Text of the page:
Secondly, within each of these risk components you have to think about what the threat vectors are. For mobile they are applications, devices, networks and web & content. With the world rapidly evolving and continuously embracing mobile in the enterprise, knowing what is going on in your enterprise’s mobile ecosystem is becoming as critical as it is to know what your data centre defences are. Beyond the risk components and threat vectors, you also have to understand the prevalence of threats — something which may be hard to do without professional mobile focused solutions in place. For example, do you know what apps are active on your mobile, and do you know which operating system updates and security patches are available for that device since you last updated? You might know that information for your own device, but you are very unlikely to know that level of information for every device in the enterprise. It is also likely you will know some of the approved apps you are using — but it’s unlikely that you will know everything that is going on within your mobile ecosystem.
But the reality is, it’s vital to get to know what is going on within your mobile ecosystem for the protection of the enterprise as malicious mobile apps, or infected devices, can do many nefarious things, from stealing information, through to physical damage of devices and the monitoring of a user’s or organisation’s activities.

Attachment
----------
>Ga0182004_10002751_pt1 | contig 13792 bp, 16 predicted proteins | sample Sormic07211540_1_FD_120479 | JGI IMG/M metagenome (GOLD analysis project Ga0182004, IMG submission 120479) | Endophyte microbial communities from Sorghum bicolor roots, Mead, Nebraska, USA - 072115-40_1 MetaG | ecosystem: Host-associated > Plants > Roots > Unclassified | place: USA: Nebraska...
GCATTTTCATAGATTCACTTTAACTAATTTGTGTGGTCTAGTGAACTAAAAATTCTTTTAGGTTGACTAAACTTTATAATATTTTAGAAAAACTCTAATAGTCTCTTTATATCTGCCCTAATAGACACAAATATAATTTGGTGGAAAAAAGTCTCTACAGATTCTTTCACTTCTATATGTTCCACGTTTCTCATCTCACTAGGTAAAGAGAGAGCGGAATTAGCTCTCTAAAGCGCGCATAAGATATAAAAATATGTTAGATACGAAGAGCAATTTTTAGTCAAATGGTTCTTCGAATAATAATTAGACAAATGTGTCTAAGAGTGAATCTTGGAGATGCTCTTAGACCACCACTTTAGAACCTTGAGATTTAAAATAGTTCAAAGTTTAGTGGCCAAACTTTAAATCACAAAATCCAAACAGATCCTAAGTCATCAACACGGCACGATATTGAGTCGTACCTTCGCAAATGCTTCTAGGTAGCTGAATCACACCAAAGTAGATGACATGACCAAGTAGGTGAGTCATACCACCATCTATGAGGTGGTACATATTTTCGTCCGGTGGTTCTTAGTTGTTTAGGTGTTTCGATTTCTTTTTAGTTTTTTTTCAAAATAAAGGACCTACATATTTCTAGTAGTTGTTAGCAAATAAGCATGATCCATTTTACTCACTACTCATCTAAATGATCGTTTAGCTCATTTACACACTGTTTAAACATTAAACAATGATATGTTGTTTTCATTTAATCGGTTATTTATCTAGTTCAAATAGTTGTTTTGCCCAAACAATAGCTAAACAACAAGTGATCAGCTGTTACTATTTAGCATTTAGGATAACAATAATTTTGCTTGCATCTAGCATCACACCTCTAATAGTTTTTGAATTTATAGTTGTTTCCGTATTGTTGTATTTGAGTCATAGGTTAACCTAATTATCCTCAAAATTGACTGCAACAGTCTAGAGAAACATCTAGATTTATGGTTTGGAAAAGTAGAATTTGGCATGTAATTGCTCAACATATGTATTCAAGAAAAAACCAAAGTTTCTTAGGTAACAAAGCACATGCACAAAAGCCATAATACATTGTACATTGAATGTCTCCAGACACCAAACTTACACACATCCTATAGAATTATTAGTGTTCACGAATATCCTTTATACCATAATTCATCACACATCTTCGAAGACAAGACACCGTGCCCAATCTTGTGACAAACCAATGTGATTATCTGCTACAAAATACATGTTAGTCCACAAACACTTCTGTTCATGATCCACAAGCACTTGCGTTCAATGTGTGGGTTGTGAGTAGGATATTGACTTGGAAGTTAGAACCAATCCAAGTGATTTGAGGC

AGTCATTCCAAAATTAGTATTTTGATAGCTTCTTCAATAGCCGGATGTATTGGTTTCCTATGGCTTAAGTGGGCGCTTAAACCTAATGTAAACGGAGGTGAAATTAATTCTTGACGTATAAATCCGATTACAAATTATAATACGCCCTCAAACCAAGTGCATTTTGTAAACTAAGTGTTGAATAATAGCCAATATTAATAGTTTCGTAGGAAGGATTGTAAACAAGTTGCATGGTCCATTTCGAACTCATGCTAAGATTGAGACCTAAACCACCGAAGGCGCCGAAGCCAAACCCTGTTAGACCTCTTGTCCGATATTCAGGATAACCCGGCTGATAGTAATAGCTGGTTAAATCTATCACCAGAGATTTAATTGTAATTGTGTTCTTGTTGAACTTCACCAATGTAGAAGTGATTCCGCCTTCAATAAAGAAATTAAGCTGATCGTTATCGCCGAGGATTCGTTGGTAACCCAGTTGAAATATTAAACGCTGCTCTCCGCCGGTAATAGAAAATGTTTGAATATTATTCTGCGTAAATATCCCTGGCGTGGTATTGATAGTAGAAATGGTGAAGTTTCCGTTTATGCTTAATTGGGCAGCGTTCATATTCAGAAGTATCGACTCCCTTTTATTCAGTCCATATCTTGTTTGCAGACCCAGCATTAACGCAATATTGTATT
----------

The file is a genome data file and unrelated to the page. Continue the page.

The opportunity to protect your enterprise against the spectrum of mobile risks
Knowing the risk vectors however is just half the battle. IT security professionals need to recognise that the reality is the spectrum of mobile risks will impact each enterprise differently, and so each enterprise must assess it for itself. There is no magic bullet to make all mobile risks in all enterprises disappear, much as is the case with all cyber security.
The big questions is, where to start to evaluate the business you may be working for based on its own unique risk factors? The following are starter questions to ask when evaluating your enterprise against the spectrum of mobile risk:
- How are you measuring the risk from each element of the matrix in your current environment?
- Then ask how you are controlling that element of your mobile risk?
These questions are a good starting point. For the forward thinking enterprises taking mobile risk seriously, there is information out there and security companies that can help enterprise IT security professionals to find the right solutions that will enable them to mitigate risk and help the business extract the maximum value from mobile and all its benefits.
There’s no doubt, that most enterprises will find that they have very limited visibility into most mobile risks, and are similarly limited in how to control these risks with existing solutions. The first step towards mitigating mobile risk is to acknowledge that the world has changed and your security needs to change with it. The next step is to understand how mobile risk is impacting the overall security of your business, so you can implement the right strategy to protect your data.
Gert-Jan Schenk, Vice President International, Lookout